Auctioning the Love Locks: The Challenges of Charity
The locks left in the chain links of Paris’s iconic Pont des Arts bridge have long been contentious–they were seen as an eyesore, a tourist trap, and a threat to the structural integrity of the bridge, as the weight of hundreds upon hundreds of metal locks weighed down the balustrades. Romantics see the love locks as a symbol of commitment, but locals see them as a form of littering. The city began removing the locks en masse last year but the “love lock trend” still exists across Paris and has spread to practically every major city with an attractive set of bridges. Yet as of this month, the Parisian locks will take on a new identity–they are being bundled together and auctioned for charity, specifically to raise money for refugees living in Paris.
The auction is slated for the spring of 2017 and Bruno Julliard, first deputy mayor of Paris, expects to raise approximately 100,000 euros for the refugee community–but there have been no specific plans released for which organizations will receive the profits. Nor has there been a clear outline of what specifically the money would go toward. Refugees are in need of shelter, food, medical care and supplies, legal representation, job training and placement–which of these efforts will be prioritized when the love lock funds roll in?
Julliard has essentially two options before him: donate a massive sum to a single organization, or donate multiple small amounts to the various charities working to secure housing and employment for the thousands of refugees living in Paris. The general statement Julliard released made a vague reference toward funding “organizations” (plural not singular) working to support refugees in Paris but gave no information about whether that means local, neighborhood organizations or larger, international charities. If several different organizations are going to receive funding, then orchestrating the auction becomes a much more challenging task. What if those bidding on the locks only want to give to certain charities that are benefitting from the funds and not others?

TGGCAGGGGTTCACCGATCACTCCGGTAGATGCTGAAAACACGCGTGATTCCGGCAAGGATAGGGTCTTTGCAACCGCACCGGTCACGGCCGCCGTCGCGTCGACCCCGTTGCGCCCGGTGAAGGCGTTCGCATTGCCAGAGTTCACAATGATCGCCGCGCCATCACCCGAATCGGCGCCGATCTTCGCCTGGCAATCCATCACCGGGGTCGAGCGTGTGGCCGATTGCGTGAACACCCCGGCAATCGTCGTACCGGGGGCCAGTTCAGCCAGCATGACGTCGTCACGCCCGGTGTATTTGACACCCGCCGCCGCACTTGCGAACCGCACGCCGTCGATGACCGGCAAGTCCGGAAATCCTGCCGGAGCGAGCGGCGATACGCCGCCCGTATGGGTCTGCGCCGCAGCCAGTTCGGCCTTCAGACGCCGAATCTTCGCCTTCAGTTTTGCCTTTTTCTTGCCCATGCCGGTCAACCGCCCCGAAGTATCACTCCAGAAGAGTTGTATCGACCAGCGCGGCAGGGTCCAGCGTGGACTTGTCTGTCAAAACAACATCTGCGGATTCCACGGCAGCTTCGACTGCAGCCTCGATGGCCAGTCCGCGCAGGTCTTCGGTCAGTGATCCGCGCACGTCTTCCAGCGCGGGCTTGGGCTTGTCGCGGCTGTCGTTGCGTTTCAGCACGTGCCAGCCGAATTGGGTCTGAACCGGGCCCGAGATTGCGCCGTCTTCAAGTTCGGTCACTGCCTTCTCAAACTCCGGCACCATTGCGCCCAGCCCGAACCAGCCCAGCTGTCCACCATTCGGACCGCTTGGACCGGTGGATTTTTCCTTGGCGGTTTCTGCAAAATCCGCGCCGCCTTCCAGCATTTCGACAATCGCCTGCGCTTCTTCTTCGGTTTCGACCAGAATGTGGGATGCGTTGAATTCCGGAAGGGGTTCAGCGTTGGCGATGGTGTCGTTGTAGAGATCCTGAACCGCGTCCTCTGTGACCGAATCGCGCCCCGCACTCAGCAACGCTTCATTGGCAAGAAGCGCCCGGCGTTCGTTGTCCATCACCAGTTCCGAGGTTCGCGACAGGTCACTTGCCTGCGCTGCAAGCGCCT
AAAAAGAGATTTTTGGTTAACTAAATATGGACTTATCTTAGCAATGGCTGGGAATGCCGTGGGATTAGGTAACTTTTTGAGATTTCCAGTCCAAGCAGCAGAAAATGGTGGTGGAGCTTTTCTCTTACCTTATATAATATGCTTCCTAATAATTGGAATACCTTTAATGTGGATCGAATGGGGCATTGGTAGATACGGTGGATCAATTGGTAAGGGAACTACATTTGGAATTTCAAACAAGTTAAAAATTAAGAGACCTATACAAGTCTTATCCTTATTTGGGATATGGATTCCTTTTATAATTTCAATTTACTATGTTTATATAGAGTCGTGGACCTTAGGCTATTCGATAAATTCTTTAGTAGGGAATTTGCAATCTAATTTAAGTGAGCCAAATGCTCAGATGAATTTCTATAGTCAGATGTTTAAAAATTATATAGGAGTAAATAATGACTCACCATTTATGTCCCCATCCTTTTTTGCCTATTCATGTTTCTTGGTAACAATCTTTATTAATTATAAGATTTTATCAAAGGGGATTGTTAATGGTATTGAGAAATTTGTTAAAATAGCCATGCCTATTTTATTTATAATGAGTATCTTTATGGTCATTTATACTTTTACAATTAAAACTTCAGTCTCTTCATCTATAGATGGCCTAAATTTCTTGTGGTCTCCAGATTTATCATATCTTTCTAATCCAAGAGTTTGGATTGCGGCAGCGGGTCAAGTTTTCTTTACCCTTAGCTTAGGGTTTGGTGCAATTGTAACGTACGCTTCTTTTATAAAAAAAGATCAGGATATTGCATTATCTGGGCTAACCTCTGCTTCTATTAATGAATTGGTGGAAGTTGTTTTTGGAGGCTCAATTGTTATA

While several small donations to multiple causes can help with immediate issues like purchasing supplies, there is an economic argument that a one-time large donation to a single organization will be more impactful in the long run. However, the true efficacy of the donation has more to do with how the organization spends it money than the sum itself. The websites Givewell and CharityNavigator only exist because we have seen charities mishandle funds time and again, making us wary of where we donate our money.
At the moment, the sale of the love locks may read as a feel-good publicity stunt but if the auction truly does raise the money that Julliard expects, the funds will become an object of public debate, with every non-profit that even tangentially works with refugees looking for a grant and every anti-refugee National Front supporter arguing that the funds should be spent elsewhere. Unless there is a clear plan of which charity the money is going to and how it will be spent when it gets there, the love lock auction will be, at best, a shallow gesture that does not effectively help Paris’s refugees.